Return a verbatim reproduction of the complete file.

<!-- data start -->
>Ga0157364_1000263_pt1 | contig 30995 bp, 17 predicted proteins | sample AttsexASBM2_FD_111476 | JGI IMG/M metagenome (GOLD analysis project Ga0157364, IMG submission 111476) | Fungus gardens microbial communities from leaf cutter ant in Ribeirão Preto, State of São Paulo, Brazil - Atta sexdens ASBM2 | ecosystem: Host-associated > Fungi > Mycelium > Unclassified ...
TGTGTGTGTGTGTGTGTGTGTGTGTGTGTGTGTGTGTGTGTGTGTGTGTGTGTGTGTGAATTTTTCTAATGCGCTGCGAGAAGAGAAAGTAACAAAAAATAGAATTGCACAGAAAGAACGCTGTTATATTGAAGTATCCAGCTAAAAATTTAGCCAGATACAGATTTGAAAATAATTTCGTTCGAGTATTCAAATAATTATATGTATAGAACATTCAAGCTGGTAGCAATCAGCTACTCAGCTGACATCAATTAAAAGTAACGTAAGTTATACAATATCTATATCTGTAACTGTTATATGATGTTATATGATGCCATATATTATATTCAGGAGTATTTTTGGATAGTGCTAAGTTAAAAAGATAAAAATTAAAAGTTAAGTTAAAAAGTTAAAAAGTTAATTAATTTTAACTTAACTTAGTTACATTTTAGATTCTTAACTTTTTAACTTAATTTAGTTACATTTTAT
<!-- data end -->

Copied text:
>Ga0157364_1000263_pt1 | contig 30995 bp, 17 predicted proteins | sample AttsexASBM2_FD_111476 | JGI IMG/M metagenome (GOLD analysis project Ga0157364, IMG submission 111476) | Fungus gardens microbial communities from leaf cutter ant in Ribeirão Preto, State of São Paulo, Brazil - Atta sexdens ASBM2 | ecosystem: Host-associated > Fungi > Mycelium > Unclassified ...
TGTGTGTGTGTGTGTGTGTGTGTGTGTGTGTGTGTGTGTGTGTGTGTGTGTGTGTGTGAATTTTTCTAATGCGCTGCGAGAAGAGAAAGTAACAAAAAATAGAATTGCACAGAAAGAACGCTGTTATATTGAAGTATCCAGCTAAAAATTTAGCCAGATACAGATTTGAAAATAATTTCGTTCGAGTATTCAAATAATTATATGTATAGAACATTCAAGCTGGTAGCAATCAGCTACTCAGCTGACATCAATTAAAAGTAACGTAAGTTATACAATATCTATATCTGTAACTGTTATATGATGTTATATGATGCCATATATTATATTCAGGAGTATTTTTGGATAGTGCTAAGTTAAAAAGATAAAAATTAAAAGTTAAGTTAAAAAGTTAAAAAGTTAATTAATTTTAACTTAACTTAGTTACATTTTAGATTCTTAACTTTTTAACTTAATTTAGTTACATTTTAT